Despite their changing role, abstracts remain useful in the digital world. Highly beneficial to information professionals and researchers who work and publish in different fields, this book summarizes the most important and up-to-date theory of abstracting, as well as giving advice and examples for the practice of writing different kinds of abstracts. The book discusses the length, the functions and basic structure of abstracts, outlining a new approach to informative and indicative abstracts. The abstractors’ personality, their linguistic and non-linguistic knowledge and skills are also discussed with special attention.
Despite the relatively large number of textbooks on the topic there is no up-to-date book on abstracting in the English language
In addition to providing a comprehensive coverage of the topic, the proposed book contains novel views - especially on informative and indicative abstracts
The discussion is based on an interdisciplinary approach, blending the methods of library and information science and linguistics
Information professionals; Researchers who work and publish in different fields and write the author-abstracts of their own papers or write abstracts on papers written by someone else; English for Specific Purposes (ESP) practitioners, Technical writing teachers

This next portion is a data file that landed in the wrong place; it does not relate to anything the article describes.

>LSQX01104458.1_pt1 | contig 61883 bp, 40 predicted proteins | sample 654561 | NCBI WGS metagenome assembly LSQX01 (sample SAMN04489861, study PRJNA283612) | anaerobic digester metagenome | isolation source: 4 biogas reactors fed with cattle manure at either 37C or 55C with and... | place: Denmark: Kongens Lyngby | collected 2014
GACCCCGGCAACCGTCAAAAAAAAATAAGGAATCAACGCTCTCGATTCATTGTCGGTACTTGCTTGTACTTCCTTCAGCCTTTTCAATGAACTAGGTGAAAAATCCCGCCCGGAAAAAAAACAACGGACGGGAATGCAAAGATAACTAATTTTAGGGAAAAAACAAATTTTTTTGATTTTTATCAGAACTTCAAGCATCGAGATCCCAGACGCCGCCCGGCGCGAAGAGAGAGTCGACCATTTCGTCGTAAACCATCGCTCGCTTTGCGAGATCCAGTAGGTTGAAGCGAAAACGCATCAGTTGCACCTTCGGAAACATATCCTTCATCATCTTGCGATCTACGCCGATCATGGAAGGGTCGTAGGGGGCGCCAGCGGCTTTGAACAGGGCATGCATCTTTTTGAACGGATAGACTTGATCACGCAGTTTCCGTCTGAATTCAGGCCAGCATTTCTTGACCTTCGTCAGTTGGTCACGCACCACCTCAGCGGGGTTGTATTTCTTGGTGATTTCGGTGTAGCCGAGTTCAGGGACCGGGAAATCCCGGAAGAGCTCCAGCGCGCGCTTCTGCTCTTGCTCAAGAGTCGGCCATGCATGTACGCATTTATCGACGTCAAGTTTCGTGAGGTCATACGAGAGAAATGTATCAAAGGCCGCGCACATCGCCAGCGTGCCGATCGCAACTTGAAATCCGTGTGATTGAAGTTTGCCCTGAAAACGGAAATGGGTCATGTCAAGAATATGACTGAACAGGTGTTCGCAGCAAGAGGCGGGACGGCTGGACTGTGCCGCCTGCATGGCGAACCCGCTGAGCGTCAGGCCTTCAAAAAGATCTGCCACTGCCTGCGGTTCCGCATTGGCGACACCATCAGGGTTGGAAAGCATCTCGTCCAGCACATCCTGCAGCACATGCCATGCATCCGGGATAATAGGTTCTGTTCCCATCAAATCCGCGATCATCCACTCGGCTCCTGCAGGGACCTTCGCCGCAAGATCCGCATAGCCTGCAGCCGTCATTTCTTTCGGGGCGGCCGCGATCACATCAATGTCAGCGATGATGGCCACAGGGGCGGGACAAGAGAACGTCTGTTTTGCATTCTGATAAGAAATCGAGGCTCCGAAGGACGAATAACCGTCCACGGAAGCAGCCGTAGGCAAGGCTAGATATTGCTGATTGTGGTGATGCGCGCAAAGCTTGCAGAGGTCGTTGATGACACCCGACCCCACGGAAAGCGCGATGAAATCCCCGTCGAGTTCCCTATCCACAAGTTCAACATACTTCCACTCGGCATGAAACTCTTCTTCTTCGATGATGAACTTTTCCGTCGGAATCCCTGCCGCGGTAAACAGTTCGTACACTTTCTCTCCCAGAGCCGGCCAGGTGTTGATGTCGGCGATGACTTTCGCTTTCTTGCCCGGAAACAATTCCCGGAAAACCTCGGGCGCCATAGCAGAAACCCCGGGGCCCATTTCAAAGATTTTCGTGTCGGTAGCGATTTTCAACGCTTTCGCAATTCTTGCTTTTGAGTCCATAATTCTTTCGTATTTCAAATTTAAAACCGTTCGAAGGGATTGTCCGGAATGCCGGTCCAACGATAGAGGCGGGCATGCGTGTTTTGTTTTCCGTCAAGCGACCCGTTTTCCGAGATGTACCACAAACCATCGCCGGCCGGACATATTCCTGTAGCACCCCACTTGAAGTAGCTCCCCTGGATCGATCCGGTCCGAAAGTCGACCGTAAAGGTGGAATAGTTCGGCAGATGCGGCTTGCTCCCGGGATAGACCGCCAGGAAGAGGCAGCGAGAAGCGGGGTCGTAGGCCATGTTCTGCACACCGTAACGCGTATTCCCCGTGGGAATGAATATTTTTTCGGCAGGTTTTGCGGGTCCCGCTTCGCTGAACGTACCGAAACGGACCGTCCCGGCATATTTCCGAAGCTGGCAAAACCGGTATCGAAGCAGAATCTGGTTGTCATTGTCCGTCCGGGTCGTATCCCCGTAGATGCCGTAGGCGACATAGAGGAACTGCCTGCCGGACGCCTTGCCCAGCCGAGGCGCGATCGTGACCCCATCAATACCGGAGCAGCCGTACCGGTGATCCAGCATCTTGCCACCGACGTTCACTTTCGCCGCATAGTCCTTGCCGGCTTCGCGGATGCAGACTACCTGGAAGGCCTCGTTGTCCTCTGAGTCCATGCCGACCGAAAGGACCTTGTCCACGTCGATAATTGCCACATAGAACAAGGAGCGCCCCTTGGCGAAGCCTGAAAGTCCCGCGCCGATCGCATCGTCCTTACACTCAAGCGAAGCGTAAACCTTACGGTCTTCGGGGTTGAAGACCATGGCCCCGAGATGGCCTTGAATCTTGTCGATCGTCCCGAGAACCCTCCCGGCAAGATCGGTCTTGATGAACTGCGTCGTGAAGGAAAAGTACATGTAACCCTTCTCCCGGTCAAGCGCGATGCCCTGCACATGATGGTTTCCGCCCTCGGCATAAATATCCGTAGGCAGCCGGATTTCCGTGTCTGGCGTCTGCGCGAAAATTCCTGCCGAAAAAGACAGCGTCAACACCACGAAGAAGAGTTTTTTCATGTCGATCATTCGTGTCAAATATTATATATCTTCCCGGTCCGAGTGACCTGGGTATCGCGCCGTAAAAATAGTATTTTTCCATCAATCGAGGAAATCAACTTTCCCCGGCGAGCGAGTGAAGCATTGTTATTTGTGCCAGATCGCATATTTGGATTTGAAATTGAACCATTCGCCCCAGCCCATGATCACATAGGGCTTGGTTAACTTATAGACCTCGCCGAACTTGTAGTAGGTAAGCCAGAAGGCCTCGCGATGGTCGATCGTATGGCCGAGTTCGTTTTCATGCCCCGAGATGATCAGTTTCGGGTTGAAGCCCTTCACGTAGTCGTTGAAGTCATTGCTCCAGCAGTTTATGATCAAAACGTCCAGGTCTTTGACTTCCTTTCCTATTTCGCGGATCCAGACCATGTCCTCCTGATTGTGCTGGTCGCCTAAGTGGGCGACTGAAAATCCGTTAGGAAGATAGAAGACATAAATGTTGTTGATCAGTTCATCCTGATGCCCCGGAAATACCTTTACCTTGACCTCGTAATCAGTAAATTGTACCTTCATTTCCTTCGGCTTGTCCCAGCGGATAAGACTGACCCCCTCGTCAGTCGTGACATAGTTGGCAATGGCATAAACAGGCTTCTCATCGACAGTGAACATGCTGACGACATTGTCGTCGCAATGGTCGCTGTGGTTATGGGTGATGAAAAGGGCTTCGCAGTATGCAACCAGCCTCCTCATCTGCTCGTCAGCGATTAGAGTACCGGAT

Table of Contents
Definitions; The characteristics of the abstract; What does an abstractor have to know? The practice of abstracting: structure, processes and language; The practice of abstracting: examples; Beyond language and style; Conclusion.
Tibor Koltay, PhD, is Professor at the Department of Information and Library Studies of Szent István University, Hungary. In 2010, he published Abstracts and Abstracting. A Genre and Set of Skills for the Twenty-first Century with Chandos Publishing.